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Publication numberUS6364967 B1
Publication typeGrant
Application numberUS 09/509,956
PCT numberPCT/JP1999/004078
Publication dateApr 2, 2002
Filing dateJul 29, 1999
Priority dateJul 31, 1998
Fee statusPaid
Also published asDE69911732D1, DE69911732T2, EP1026275A1, EP1026275A4, EP1026275B1, WO2000006789A1
Publication number09509956, 509956, PCT/1999/4078, PCT/JP/1999/004078, PCT/JP/1999/04078, PCT/JP/99/004078, PCT/JP/99/04078, PCT/JP1999/004078, PCT/JP1999/04078, PCT/JP1999004078, PCT/JP199904078, PCT/JP99/004078, PCT/JP99/04078, PCT/JP99004078, PCT/JP9904078, US 6364967 B1, US 6364967B1, US-B1-6364967, US6364967 B1, US6364967B1
InventorsKouichi Yamamoto, Hironori Satoh, Suguru Yoshida, Hirokazu Sugiyama, Hiroyuki Hasegawa
Original AssigneeNippon Steel Corporation
Export CitationBiBTeX, EndNote, RefMan
External Links: USPTO, USPTO Assignment, Espacenet
High-strength, high-toughness rolled shape steel and method of producing the same
US 6364967 B1
Abstract
A 590 MPa-class rolled steel shape of high strength and excellent toughness for use as a building structural member and a method of producing the high-tensile rolled steel shape are provided. Strength optimization by an alloy that elevates hardenability, texture refinement obtained by fine dispersion of Ti oxides and TiN owing to Ti addition, precipitation strengthening by Cu addition, and formation of a fine bainite texture by temperature-controlled rolling, cooling control and the like enable a high-strength, high-toughness rolled steel shape of high-strength and excellent toughness having mechanical properties of a tensile strength of not less than 590 MPa, a yield strength or 0.2% proof strength of not less than 440 MPa and a Charpy impact absorption energy at 0 C. of not less than 47 J, and method of producing the same.
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Claims(6)
What is claimed is:
1. A high-strength, high-toughness rolled steel shape having mechanical properties of a tensile strength of not less than 590 MPa, a yield strength or 0.2% proof strength of not less than 440 MPa and a Charpy impact absorption energy at 0 C. of not less than 47 J, characterized in comprising, in percentage by weight,
C: 0.02-0-06%,
Si: 0.05-0.25%,
Mn: 1.2-2.0%,
Cu: 0.3-1.2%,
Ni: 0.1-2.0%,
Ti: 0.005-0.025%,
Nb: 0.01-0.10%,
V: 0.04-0.10%,
N: 0.004-0.009%, and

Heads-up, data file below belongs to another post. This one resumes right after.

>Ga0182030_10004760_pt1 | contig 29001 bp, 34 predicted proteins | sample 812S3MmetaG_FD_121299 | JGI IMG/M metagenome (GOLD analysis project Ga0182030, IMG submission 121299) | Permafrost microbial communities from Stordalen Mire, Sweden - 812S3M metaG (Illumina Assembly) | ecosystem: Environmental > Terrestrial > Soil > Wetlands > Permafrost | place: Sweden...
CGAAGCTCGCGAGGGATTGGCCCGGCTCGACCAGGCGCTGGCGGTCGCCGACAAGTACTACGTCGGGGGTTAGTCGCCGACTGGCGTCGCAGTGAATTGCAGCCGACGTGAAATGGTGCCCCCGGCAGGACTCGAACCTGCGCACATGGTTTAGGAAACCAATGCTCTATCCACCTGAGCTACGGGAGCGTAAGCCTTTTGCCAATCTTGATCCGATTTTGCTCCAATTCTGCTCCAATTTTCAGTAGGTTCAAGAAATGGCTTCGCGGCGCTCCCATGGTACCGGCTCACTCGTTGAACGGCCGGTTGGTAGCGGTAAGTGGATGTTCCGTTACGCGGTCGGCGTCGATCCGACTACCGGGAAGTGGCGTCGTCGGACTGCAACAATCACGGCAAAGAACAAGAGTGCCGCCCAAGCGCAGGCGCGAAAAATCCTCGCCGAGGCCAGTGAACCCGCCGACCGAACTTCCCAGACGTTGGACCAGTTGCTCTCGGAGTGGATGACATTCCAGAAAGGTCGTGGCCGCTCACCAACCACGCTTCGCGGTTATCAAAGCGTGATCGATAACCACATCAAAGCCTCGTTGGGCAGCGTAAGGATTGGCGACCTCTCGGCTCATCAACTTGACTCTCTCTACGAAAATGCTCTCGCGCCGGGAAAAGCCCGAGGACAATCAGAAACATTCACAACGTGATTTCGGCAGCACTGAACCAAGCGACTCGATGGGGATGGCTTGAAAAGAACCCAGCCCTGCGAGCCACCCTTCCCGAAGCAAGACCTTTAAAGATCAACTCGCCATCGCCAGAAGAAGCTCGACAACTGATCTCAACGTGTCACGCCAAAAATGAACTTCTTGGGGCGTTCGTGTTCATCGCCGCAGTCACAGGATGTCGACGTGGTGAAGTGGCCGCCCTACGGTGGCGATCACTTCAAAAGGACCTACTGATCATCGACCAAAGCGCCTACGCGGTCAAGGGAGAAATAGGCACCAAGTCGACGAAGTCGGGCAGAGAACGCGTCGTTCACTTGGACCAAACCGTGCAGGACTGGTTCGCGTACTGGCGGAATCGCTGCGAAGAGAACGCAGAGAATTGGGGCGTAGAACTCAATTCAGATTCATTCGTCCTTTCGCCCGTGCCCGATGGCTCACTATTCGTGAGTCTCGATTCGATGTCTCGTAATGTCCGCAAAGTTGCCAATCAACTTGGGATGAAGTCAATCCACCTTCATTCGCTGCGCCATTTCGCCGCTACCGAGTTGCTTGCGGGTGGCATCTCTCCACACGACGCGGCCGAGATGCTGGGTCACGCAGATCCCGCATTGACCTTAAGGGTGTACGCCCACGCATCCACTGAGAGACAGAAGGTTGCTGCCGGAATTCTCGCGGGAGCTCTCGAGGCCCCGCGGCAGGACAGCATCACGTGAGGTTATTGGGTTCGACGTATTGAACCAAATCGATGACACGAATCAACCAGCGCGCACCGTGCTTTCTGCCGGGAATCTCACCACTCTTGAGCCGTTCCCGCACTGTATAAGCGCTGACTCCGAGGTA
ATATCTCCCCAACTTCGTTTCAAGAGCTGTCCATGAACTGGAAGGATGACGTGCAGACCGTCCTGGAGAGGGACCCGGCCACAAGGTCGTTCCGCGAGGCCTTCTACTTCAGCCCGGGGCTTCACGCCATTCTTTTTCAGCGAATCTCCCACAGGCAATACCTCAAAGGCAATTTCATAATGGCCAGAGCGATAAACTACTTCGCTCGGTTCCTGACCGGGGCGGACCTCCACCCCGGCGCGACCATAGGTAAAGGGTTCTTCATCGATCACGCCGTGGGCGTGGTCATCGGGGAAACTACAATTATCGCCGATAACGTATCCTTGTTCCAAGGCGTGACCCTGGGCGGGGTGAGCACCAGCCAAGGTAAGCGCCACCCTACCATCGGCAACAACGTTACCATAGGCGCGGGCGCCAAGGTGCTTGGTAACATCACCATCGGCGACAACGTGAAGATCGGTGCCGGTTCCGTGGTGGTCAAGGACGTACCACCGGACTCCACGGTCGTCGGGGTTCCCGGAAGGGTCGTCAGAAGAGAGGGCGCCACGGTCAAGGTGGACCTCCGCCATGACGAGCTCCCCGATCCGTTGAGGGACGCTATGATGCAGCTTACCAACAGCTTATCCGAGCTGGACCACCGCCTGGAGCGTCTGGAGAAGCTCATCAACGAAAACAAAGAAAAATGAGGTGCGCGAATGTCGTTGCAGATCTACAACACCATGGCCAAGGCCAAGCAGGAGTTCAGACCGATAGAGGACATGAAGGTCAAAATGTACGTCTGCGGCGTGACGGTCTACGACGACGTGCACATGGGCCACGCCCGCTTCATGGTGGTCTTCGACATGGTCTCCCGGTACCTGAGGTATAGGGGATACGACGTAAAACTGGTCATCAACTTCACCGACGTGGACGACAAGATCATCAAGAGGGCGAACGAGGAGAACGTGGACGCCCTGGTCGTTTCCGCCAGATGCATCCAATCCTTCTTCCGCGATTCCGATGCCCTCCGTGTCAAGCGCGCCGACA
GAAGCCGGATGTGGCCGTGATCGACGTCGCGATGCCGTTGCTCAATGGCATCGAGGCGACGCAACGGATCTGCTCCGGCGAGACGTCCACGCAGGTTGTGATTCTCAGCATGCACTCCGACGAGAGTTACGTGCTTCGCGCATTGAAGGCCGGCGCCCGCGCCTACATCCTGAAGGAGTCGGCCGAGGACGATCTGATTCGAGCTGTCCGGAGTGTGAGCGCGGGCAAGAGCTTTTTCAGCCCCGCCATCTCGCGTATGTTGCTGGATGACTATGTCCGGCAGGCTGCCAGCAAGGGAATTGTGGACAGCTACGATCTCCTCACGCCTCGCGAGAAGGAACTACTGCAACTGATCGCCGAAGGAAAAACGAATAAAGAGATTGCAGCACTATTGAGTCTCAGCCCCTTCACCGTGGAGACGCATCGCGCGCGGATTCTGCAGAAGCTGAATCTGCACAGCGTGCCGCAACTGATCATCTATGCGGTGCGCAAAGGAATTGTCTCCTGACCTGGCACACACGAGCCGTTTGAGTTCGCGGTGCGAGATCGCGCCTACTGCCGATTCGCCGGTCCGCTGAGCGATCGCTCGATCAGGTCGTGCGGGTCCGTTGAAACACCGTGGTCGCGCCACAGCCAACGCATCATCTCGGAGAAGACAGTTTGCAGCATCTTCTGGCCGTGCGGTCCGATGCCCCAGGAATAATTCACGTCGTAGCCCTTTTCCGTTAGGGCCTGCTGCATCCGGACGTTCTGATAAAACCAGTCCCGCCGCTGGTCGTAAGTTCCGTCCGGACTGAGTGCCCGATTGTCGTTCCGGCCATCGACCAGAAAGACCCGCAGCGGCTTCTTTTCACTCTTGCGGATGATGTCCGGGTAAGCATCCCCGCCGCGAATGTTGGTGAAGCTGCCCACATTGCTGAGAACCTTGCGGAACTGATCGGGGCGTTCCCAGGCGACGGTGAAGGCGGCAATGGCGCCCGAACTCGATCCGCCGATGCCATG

O: 0.002-0.004%,
the balance being Fe and unavoidable impurities,
having a chemical composition wherein, among the impurities, B is limited to not more than 0.0003% and the A1 content is limited to not more than 0.005% and
having a microstructure wherein area ratio of bainite is not greater than 40% and the remainder is ferrite, pearlite and high-carbon island martensite, the area ratio of the high-carbon island martensite being not greater than 5%.
2. A high-strength, high-toughness rolled steel shape having mechanical properties of a tensile strength of not less than 590 MPa, a yield strength or 0.2% proof strength of not less than 440 MPa and a Charpy impact absorption energy at 0 C. of not less than 47 J, characterized in comprising, in percentage weight,
C: 0.02-0.06%,
Si: 0.05-0.25%,
Mn: 1.2-2.0%,
Cu: 0.3-1.2%,
Ti: 0.005-0.025%,
Nb: 0.01-0.10%,
V: 0.04-0.10%,
N: 0.004-0.009%,
O: 0.002-0.004%, and
at least one of Cr: 0.1-1.0%, Ni: 0.1-2.0%, Mo: 0.05-0.40%, Mg: 0.0005-0.0050% and Ca: 0.001-0.003%,
the balance being Fe and unavoidable impurities,
having a chemical composition wherein, among the impurities, B is limited to not more than 0.0003% and the A1 content is limited to not more than 0.005%, and
having a microstructure wherein area ratio of bainite is not greater than 40% and the remainder is ferrite, pearlite and high-carbon island martensite, the area ratio of the high-carbon island martensite being not greater than 5%.
3. A method of producing a high-strength, high-toughness flange-shaped rolled steel having mechanical properties of a tensile strength of not less than 590 MPa, a yield strength or 0.2% proof strength of not less than 440 MPa and a Charpy impact absorption energy at 0 C. of not less than 47 J, characterized in starting rolling of a slab after heating to a temperature range of 1100-1300 C. and incorporating at least one or a combination of a plurality of the following steps:
1) in the rolling step, applying rolling of not less than 10% in terms of thickness ratio at a flange-shaped steel surface temperature of not higher than 950 C.,
2) in the rolling step, applying not less than one water-cooling/rolling cycle such that
the water cooled flange-shaped steel surface temperate is not higher than 700 C. and rolling during recuperation,
3) after completion of the rolling, cooling flange-shaped average steel temperature at a cooling rate in the range of 0.1 C.-5 C./s to a temperature range of 700-400 C. and thereafter allowing spontaneous cooling, and